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Japanese Trade Retreats Further

Stronger Yen Weakened Exports in Spite of More Upbeat Outlook

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Japanese trade figures reported overnight for the month of October were another disappointment for the Bank of Japan as a stronger Yen hurt the export economy.  Imports also tumbled, with the figures highlighting the dependence on a weaker Yen for reaching the ambitious inflation target and restoring economic activity.

Japanese Export Contraction Deepens


In another blow to Abenomics and the Central Bank’s easing activities, Japanese trade remained under pressure during October, with both exports and imports sliding on an annualized basis.  According to the Ministry of Finance, exports contracted for the 13th straight month in October, declining-10.30% on an annualized basis.  The export figure printed well below estimates of a -8.60% loss, only outpaced by the steep -16.50% drop in imports over the same period.  The main reason behind the drop was falling shipments to the United States, China, and the European Union.  The result was a trade surplus that narrowed modestly to JPY 496 billion from JPY 498 billion a month earlier.  However, the dramatic weakening in the Yen over the last month might fuel a reversal in November.  In the meantime, the Yen remains on the mend, sustaining the overnight strength.

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Dollar Rally Faces Slowing Momentum


After significantly higher momentum over the last two weeks that saw the dollar rise to its highest point in years against a basket of currencies, the US currency is facing a fresh retreat with most technical indicators suggesting the dollar is overbought.  The result has been a steep slight pullback in the currency that may well be accompanied by a deeper correction over the course of the session.  With the dollar giving back ground, precious metals are trending higher while stocks are trading more mixed.  After reaching new record closes last week, Dow futures are slightly lower after the weekly reopening while the Nasdaq Composite and S&P 500 are recovering from last week’s losses.  Meanwhile, gold prices have managed to bounce back from May lows, trending just shy of $1215 per troy ounce.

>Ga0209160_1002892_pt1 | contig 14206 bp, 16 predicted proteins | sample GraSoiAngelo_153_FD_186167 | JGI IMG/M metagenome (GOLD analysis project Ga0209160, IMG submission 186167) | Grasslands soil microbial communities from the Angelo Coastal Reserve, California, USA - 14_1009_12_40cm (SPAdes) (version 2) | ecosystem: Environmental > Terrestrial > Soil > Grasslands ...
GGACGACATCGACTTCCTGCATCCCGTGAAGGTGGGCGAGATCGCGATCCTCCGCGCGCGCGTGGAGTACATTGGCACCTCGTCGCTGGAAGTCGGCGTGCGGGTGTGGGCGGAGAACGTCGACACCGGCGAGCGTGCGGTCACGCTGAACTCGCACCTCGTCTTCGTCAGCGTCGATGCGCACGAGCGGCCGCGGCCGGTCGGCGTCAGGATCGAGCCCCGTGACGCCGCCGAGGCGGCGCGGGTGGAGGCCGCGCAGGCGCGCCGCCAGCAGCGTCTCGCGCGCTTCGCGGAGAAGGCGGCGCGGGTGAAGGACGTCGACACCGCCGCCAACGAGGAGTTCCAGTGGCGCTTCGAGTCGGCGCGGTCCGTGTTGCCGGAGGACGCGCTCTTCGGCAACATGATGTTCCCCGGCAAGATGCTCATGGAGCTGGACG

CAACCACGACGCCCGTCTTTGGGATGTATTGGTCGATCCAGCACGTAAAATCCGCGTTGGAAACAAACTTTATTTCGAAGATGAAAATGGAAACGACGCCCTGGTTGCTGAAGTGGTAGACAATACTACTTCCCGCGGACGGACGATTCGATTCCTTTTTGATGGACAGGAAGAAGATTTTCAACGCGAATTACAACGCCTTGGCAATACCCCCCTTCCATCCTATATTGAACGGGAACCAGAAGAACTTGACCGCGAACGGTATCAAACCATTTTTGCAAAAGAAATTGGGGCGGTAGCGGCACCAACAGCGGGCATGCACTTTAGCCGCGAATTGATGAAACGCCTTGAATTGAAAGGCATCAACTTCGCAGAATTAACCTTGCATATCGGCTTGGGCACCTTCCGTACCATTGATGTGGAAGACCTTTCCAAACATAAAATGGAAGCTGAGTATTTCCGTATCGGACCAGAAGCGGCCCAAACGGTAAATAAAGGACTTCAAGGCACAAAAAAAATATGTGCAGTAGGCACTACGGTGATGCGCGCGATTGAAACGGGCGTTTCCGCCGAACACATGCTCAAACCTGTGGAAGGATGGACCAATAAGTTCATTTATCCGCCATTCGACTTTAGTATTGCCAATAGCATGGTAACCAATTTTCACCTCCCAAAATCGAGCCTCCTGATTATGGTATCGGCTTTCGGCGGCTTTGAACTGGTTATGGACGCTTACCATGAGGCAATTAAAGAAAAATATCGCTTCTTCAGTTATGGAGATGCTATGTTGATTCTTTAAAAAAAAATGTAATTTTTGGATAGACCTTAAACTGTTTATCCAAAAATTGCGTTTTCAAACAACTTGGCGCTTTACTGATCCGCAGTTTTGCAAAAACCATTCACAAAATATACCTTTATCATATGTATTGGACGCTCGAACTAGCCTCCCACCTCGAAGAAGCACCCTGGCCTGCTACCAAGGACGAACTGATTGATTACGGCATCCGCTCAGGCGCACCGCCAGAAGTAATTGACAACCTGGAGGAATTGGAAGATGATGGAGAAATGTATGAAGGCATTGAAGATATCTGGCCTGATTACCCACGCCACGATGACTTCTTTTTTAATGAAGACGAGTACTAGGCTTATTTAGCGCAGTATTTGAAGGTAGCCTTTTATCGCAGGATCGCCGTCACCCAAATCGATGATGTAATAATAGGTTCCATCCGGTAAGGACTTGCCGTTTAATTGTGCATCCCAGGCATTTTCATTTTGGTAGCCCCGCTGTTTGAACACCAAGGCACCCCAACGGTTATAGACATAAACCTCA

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OPEC-Led Output Cut Chatter Drives Oil Higher


With the Vienna meeting rapidly on the approach, oil prices are climbing once more amid speculation that OPEC members will lead the way when it comes to paring existing oil output.  While on a headline basis the development is positive for oil prices, driving WTI back above $46.00 per barrel, there still remain significant hurdles to any deal implementation.  Although Iran might come to the table if they are exempted from cutting output and instead only required to freeze production, the onus on Gulf countries to cut production may scuttle any potential deal.  In the meantime, the American oil drill rig count continues to rise, with the latest Baker Hughes report showing that the count has risen in 22 of the last 24 weeks.  Without more demand growth, the resulting higher production globally may negate any output cuts implemented by OPEC.

 

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China Forges Ahead With New Trade Agreements


In a bid to steal the spotlight with the Transpacific Partnership talks on the rocks, China is working to go ahead and build its own Asian free trade agreement with 21 other nations.  Promoted by Chinese President Xi Jingping as an opportunity to develop more sustainable partnership through the Asia-Pacific region, the deal is already in the process of negotiation.  With the void left by the fallen TPP deal, the Chinese are rapidly looking to fill the role of dealmaker in the region as the country struggles to maintain growth.  The Yuan has continued to fall versus the US dollar, with the offshore Yuan plunging to the lowest levels on record overnight.  Considering faltering global trade, the next stop for USDCNH may be 7.0000, accelerating the pace of capital outflows from the nation.

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